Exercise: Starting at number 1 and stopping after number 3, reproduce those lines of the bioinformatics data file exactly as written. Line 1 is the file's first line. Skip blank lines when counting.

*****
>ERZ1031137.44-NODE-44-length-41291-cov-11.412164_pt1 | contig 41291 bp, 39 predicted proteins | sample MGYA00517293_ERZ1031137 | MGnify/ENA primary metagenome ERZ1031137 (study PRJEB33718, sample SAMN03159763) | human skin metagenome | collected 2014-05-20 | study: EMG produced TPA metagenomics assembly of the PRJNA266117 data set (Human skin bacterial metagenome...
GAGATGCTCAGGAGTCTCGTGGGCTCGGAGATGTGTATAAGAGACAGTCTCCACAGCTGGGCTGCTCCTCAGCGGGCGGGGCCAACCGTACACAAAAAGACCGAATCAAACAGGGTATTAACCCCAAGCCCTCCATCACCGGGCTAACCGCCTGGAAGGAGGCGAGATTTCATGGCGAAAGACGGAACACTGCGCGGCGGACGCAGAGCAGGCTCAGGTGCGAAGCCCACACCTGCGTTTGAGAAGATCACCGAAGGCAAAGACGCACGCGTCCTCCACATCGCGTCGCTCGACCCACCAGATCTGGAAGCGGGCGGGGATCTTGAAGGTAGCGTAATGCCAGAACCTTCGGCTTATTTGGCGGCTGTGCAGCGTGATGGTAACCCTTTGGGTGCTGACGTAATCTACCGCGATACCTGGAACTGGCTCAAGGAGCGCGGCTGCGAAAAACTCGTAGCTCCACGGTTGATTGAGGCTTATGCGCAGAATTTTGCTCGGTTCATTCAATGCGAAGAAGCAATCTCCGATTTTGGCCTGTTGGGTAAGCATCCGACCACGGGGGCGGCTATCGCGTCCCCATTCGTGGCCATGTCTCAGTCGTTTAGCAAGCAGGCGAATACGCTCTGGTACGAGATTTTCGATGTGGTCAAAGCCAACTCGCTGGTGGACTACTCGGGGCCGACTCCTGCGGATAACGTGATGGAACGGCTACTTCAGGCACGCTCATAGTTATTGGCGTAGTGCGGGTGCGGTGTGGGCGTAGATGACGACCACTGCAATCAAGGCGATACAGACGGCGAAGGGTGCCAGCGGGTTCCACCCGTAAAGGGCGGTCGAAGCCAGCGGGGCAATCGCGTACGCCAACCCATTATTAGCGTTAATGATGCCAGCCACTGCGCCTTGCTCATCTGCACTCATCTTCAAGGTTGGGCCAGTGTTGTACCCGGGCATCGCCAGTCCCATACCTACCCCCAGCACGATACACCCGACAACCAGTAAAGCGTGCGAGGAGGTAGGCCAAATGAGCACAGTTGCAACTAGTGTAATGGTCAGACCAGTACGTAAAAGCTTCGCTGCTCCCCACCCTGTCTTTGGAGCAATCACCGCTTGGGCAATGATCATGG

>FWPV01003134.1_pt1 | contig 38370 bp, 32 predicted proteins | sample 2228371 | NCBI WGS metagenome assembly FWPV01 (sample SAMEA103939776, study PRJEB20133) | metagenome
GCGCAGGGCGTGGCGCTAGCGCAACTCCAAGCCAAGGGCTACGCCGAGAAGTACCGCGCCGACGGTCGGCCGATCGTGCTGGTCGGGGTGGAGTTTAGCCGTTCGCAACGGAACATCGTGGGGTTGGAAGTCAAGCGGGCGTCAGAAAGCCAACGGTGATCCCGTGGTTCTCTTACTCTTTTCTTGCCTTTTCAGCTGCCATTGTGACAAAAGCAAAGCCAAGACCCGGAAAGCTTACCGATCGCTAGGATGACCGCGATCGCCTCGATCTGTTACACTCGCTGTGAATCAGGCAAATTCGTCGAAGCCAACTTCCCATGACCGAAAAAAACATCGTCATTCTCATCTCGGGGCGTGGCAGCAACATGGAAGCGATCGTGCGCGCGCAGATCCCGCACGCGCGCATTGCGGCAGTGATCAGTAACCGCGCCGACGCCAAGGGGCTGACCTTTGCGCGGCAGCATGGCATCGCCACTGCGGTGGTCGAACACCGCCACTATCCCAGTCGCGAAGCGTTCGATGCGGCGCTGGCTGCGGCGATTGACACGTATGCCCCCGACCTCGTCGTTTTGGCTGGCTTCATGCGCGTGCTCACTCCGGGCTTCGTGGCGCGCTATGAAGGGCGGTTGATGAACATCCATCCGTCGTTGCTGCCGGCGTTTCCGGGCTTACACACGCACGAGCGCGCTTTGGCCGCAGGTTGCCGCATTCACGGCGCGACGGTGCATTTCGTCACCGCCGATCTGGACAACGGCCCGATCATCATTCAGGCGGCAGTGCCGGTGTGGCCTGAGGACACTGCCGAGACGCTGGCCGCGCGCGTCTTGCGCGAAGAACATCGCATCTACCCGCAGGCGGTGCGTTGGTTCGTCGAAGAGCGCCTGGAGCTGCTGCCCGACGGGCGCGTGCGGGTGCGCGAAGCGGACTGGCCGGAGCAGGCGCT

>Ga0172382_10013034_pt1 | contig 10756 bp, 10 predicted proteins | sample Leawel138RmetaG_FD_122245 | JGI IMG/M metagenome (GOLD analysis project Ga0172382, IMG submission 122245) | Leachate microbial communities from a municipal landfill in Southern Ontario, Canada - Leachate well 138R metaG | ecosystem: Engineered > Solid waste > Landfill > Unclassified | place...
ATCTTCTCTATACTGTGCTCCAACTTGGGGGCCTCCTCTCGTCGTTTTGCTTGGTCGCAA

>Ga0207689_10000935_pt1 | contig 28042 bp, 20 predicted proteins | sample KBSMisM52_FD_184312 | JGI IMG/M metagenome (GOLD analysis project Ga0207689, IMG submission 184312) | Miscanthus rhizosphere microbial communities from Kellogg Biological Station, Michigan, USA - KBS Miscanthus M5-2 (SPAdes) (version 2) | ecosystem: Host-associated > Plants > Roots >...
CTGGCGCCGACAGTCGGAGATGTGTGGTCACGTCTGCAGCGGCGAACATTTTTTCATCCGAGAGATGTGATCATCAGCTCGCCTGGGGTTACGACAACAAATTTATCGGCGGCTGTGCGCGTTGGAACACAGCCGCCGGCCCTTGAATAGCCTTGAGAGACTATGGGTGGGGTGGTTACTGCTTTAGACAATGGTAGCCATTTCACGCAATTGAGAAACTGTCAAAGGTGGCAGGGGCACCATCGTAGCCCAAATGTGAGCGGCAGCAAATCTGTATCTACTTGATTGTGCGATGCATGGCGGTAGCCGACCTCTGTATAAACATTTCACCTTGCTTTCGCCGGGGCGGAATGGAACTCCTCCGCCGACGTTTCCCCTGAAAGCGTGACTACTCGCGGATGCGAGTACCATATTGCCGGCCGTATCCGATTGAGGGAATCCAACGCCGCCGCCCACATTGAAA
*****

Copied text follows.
>ERZ1031137.44-NODE-44-length-41291-cov-11.412164_pt1 | contig 41291 bp, 39 predicted proteins | sample MGYA00517293_ERZ1031137 | MGnify/ENA primary metagenome ERZ1031137 (study PRJEB33718, sample SAMN03159763) | human skin metagenome | collected 2014-05-20 | study: EMG produced TPA metagenomics assembly of the PRJNA266117 data set (Human skin bacterial metagenome...
GAGATGCTCAGGAGTCTCGTGGGCTCGGAGATGTGTATAAGAGACAGTCTCCACAGCTGGGCTGCTCCTCAGCGGGCGGGGCCAACCGTACACAAAAAGACCGAATCAAACAGGGTATTAACCCCAAGCCCTCCATCACCGGGCTAACCGCCTGGAAGGAGGCGAGATTTCATGGCGAAAGACGGAACACTGCGCGGCGGACGCAGAGCAGGCTCAGGTGCGAAGCCCACACCTGCGTTTGAGAAGATCACCGAAGGCAAAGACGCACGCGTCCTCCACATCGCGTCGCTCGACCCACCAGATCTGGAAGCGGGCGGGGATCTTGAAGGTAGCGTAATGCCAGAACCTTCGGCTTATTTGGCGGCTGTGCAGCGTGATGGTAACCCTTTGGGTGCTGACGTAATCTACCGCGATACCTGGAACTGGCTCAAGGAGCGCGGCTGCGAAAAACTCGTAGCTCCACGGTTGATTGAGGCTTATGCGCAGAATTTTGCTCGGTTCATTCAATGCGAAGAAGCAATCTCCGATTTTGGCCTGTTGGGTAAGCATCCGACCACGGGGGCGGCTATCGCGTCCCCATTCGTGGCCATGTCTCAGTCGTTTAGCAAGCAGGCGAATACGCTCTGGTACGAGATTTTCGATGTGGTCAAAGCCAACTCGCTGGTGGACTACTCGGGGCCGACTCCTGCGGATAACGTGATGGAACGGCTACTTCAGGCACGCTCATAGTTATTGGCGTAGTGCGGGTGCGGTGTGGGCGTAGATGACGACCACTGCAATCAAGGCGATACAGACGGCGAAGGGTGCCAGCGGGTTCCACCCGTAAAGGGCGGTCGAAGCCAGCGGGGCAATCGCGTACGCCAACCCATTATTAGCGTTAATGATGCCAGCCACTGCGCCTTGCTCATCTGCACTCATCTTCAAGGTTGGGCCAGTGTTGTACCCGGGCATCGCCAGTCCCATACCTACCCCCAGCACGATACACCCGACAACCAGTAAAGCGTGCGAGGAGGTAGGCCAAATGAGCACAGTTGCAACTAGTGTAATGGTCAGACCAGTACGTAAAAGCTTCGCTGCTCCCCACCCTGTCTTTGGAGCAATCACCGCTTGGGCAATGATCATGG

>FWPV01003134.1_pt1 | contig 38370 bp, 32 predicted proteins | sample 2228371 | NCBI WGS metagenome assembly FWPV01 (sample SAMEA103939776, study PRJEB20133) | metagenome